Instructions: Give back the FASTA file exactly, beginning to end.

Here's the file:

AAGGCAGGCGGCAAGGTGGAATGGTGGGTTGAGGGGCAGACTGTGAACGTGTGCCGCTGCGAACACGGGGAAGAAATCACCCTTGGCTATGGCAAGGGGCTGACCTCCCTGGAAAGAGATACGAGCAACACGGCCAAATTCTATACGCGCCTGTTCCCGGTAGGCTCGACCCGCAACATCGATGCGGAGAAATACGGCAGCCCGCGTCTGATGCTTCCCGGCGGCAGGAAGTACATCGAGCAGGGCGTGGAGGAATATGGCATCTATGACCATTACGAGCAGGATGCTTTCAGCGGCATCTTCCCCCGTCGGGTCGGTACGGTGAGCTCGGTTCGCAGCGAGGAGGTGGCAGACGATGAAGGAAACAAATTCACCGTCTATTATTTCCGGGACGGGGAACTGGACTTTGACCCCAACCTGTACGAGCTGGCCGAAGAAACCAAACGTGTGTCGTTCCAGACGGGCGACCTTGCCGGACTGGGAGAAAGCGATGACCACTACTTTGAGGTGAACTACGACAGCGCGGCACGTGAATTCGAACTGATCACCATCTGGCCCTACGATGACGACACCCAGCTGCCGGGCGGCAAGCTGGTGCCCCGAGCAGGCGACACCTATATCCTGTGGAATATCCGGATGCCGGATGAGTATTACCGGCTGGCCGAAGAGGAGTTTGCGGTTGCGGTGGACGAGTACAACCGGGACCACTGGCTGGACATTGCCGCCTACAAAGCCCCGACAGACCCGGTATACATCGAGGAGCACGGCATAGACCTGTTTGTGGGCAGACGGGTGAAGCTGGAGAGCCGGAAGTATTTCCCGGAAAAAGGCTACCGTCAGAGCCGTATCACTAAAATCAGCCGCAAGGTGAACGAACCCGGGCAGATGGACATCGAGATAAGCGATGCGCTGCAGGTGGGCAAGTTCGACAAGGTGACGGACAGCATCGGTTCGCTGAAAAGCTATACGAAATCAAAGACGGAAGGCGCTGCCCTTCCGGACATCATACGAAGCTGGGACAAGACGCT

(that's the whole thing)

AAGGCAGGCGGCAAGGTGGAATGGTGGGTTGAGGGGCAGACTGTGAACGTGTGCCGCTGCGAACACGGGGAAGAAATCACCCTTGGCTATGGCAAGGGGCTGACCTCCCTGGAAAGAGATACGAGCAACACGGCCAAATTCTATACGCGCCTGTTCCCGGTAGGCTCGACCCGCAACATCGATGCGGAGAAATACGGCAGCCCGCGTCTGATGCTTCCCGGCGGCAGGAAGTACATCGAGCAGGGCGTGGAGGAATATGGCATCTATGACCATTACGAGCAGGATGCTTTCAGCGGCATCTTCCCCCGTCGGGTCGGTACGGTGAGCTCGGTTCGCAGCGAGGAGGTGGCAGACGATGAAGGAAACAAATTCACCGTCTATTATTTCCGGGACGGGGAACTGGACTTTGACCCCAACCTGTACGAGCTGGCCGAAGAAACCAAACGTGTGTCGTTCCAGACGGGCGACCTTGCCGGACTGGGAGAAAGCGATGACCACTACTTTGAGGTGAACTACGACAGCGCGGCACGTGAATTCGAACTGATCACCATCTGGCCCTACGATGACGACACCCAGCTGCCGGGCGGCAAGCTGGTGCCCCGAGCAGGCGACACCTATATCCTGTGGAATATCCGGATGCCGGATGAGTATTACCGGCTGGCCGAAGAGGAGTTTGCGGTTGCGGTGGACGAGTACAACCGGGACCACTGGCTGGACATTGCCGCCTACAAAGCCCCGACAGACCCGGTATACATCGAGGAGCACGGCATAGACCTGTTTGTGGGCAGACGGGTGAAGCTGGAGAGCCGGAAGTATTTCCCGGAAAAAGGCTACCGTCAGAGCCGTATCACTAAAATCAGCCGCAAGGTGAACGAACCCGGGCAGATGGACATCGAGATAAGCGATGCGCTGCAGGTGGGCAAGTTCGACAAGGTGACGGACAGCATCGGTTCGCTGAAAAGCTATACGAAATCAAAGACGGAAGGCGCTGCCCTTCCGGACATCATACGAAGCTGGGACAAGACGCT